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  1. #1
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    Endomondo and calorie use calculations

    Is it just me or does the calculated calorie use of any given ride seem a bit high on these smart phone apps? I rode for 1:40 at about 16mph average for a distance of 27 miles with an average pace of 3:43 for a mile and a best pace of 2:23 for a mile. It tells me that I used 1519 calories, That seems a bit excessive when you weigh 180 pounds.

  2. #2
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    Check out my reply to the calorie thread just below the one you posted.. The numbers you get from endomondo are general averages based on assumptions you provide it, but i'm willing to bet, they're not that far off when you figure in your ride burn + BMR which endomondo probably does.

    go to http://www.wolframalpha.com and do a query adjusted for your ride/averages such as

    "cycling 180 min, 3.7 min/mi, 36yo male, 5'10", 178lb" (my stats)

    and you get:

    2440 calories burned
    .7 lbs fat burned
    128lbs of oxygen consumed

    You can also then input windspeed and direction (split your time into two queries, one with headwind or vice versa)

    Also, use WOlfram alpha to calculate your BMR so you know what your calorie burn is just being alive.

    BMR 36yo male, 5'10", 178lb

    Again, these are just averages/assumptions but of all places, WolframAlpha is using the most standard formulas since its the same calculations implemented in mathematica and their built in research tools.

    of course none of this includes outside temp, hills, bicycle gearing blah blah blah

  3. #3
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    Quote Originally Posted by krobinson103 View Post
    Is it just me or does the calculated calorie use of any given ride seem a bit high on these smart phone apps? I rode for 1:40 at about 16mph average for a distance of 27 miles with an average pace of 3:43 for a mile and a best pace of 2:23 for a mile. It tells me that I used 1519 calories, That seems a bit excessive when you weigh 180 pounds.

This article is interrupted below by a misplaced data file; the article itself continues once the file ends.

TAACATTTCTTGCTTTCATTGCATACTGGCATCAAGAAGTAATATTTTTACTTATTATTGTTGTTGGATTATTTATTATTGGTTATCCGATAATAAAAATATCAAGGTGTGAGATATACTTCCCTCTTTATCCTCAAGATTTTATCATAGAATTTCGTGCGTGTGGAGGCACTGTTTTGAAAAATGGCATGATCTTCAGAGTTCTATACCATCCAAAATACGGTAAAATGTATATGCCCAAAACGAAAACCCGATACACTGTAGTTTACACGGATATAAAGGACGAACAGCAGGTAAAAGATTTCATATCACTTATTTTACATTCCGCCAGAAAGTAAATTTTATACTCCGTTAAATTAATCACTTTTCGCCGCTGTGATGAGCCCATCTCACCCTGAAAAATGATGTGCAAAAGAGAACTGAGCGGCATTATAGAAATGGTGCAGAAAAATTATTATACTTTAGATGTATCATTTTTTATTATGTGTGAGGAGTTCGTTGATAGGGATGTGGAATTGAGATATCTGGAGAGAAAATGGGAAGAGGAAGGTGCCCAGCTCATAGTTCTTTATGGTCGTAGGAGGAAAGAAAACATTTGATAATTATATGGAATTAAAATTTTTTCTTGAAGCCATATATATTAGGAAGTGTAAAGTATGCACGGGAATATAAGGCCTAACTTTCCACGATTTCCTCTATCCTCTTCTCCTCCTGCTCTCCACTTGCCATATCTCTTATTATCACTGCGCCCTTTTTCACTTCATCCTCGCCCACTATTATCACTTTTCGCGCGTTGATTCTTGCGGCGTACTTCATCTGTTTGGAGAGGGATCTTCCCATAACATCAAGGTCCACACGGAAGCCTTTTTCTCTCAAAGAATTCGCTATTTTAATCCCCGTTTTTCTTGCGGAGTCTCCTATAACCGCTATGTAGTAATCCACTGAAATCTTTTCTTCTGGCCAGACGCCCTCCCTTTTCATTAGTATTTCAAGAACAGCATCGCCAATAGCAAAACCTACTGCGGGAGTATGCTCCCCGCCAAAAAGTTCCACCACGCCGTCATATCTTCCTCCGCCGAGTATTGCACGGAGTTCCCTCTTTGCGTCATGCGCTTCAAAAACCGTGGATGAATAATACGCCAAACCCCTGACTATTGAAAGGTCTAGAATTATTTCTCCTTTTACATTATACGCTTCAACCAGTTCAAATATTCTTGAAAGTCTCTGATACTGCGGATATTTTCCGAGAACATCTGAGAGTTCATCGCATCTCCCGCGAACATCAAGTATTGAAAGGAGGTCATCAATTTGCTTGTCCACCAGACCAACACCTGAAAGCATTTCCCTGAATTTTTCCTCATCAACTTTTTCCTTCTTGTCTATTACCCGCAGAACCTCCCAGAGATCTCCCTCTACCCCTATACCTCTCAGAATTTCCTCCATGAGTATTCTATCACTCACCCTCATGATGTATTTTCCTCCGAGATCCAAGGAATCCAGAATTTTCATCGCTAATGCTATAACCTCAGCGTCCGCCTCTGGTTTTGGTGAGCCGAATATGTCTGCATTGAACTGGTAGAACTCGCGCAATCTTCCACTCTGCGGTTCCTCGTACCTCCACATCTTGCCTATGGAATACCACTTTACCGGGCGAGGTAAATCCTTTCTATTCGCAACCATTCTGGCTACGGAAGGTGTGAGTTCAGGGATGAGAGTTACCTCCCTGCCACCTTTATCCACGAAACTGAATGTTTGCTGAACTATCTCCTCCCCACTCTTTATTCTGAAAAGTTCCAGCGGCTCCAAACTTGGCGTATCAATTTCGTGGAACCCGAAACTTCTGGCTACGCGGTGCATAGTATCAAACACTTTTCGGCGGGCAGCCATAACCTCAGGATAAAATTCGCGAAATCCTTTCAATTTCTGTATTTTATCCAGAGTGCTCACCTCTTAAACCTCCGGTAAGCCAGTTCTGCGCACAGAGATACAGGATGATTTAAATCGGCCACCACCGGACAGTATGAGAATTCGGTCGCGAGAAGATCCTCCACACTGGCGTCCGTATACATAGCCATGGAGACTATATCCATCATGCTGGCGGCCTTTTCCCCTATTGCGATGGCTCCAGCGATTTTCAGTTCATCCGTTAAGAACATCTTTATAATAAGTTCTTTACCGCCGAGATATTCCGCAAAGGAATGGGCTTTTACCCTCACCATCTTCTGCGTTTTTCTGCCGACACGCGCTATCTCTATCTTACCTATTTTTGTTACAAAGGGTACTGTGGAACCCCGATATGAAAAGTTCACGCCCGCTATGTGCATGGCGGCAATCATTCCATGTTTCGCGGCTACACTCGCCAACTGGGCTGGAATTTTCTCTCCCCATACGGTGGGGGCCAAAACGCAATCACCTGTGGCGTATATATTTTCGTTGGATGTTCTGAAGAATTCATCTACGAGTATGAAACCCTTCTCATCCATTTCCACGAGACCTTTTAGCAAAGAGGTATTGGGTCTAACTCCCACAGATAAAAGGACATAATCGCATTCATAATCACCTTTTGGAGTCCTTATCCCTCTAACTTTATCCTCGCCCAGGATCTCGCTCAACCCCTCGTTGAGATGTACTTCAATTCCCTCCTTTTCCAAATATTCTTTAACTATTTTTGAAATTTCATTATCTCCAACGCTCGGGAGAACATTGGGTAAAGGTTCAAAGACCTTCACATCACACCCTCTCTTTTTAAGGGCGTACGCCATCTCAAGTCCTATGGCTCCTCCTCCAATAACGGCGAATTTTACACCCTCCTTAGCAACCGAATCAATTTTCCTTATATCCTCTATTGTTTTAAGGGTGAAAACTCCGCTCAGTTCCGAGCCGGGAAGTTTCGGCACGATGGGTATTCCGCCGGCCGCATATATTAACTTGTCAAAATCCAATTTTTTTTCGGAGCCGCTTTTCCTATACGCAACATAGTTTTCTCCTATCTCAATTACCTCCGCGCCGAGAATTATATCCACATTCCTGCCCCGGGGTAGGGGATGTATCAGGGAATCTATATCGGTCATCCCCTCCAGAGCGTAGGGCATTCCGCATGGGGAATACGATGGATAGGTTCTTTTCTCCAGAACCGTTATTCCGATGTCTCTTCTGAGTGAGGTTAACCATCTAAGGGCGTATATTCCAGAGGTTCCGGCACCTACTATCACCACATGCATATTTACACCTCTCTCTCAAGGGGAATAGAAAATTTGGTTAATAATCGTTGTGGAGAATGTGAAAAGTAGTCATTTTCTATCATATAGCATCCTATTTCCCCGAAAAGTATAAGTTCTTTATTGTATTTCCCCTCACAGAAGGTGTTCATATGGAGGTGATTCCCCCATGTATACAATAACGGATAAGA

What type of bike are riding? Tires? Elevation? In any case, 1519 sounds high and would require 250W average power. Most of the on-line calculators, including Wolfram, overestimate caloric expenditure.

  4. #4
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    Quote Originally Posted by gregf83 View Post
    What type of bike are riding? Tires? Elevation? In any case, 1519 sounds high and would require 250W average power. Most of the on-line calculators, including Wolfram, overestimate caloric expenditure.
    Wolfram uses what they call the "Riegel model" of which they do show a little concept of their model thoughts here:

    http://blog.wolframalpha.com/2010/07...-and-cyclists/

    apparently they figure in exertion and other factors, i'll see if i can't find a released paper speaking more directly on the model itself.

  5. #5
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    The Riegel model is just an exponential formula for predicting performance over a range of times given measured performance on one time.

    Their caloric expenditure overestimates if you are riding a standard road bike in a reasonably aero position. It might work for a hybrid bike with bigger tires ridden in an upright position.

  6. #6
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    That's an interesting use of wolfram alpha. But I concur that numbers it produces are too high. Comparing wolfram's numbers against kreuzotter, there's reasonable agreement for a 40 lb upright roadster (though wolfram still overestimates the power below 15 mph), wolfram alpha overestimates the cost of riding a MTB by 30-70%, and the cost of riding a road bike (on the tops) by 50-100%.

    For example, wolfram alpha says that its default male (5'9"/159) burns 668 calories/hour riding at 15 mph. That's around 185 W. Kreuzotter says that the same male requires 170 W to ride a roadster, 133 W to ride a MTB, and 111 W to ride a road bike on the tops.

  7. #7
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    Ok, I got it. It includes the basal metabolic rate. In their model, it costs you around 150 calories/hour (depending on your weight) just to sit on the bike without moving. Subtracting the BMR, what's left is a fairly clean model of a bicycle with low-to-average frontal area (Cd*A 0.5 m^2, about right for a road bike on the hoods), high rolling friction (C_r ~ 0.01), and no dynamic rolling resistance. The model completely ignores your height and uses a fixed value Cd*A in all cases.

  8. #8
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    Quote Originally Posted by hamster View Post
    Ok, I got it. It includes the basal metabolic rate. In their model, it costs you around 150 calories/hour (depending on your weight) just to sit on the bike without moving. Subtracting the BMR, what's left is a fairly clean model of a bicycle with low-to-average frontal area (Cd*A 0.5 m^2, about right for a road bike on the hoods), high rolling friction (C_r ~ 0.01), and no dynamic rolling resistance. The model completely ignores your height and uses a fixed value Cd*A in all cases.
    That's about what i figured, i emailed the person who has repsonded to requests in the forums to ask for more details, see if they respond i'll i'll post more details here if they agree

  9. #9
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    The bike is a 30 pound MTB with dual purpose tires. You do get a decent amount of air resistance at speed.

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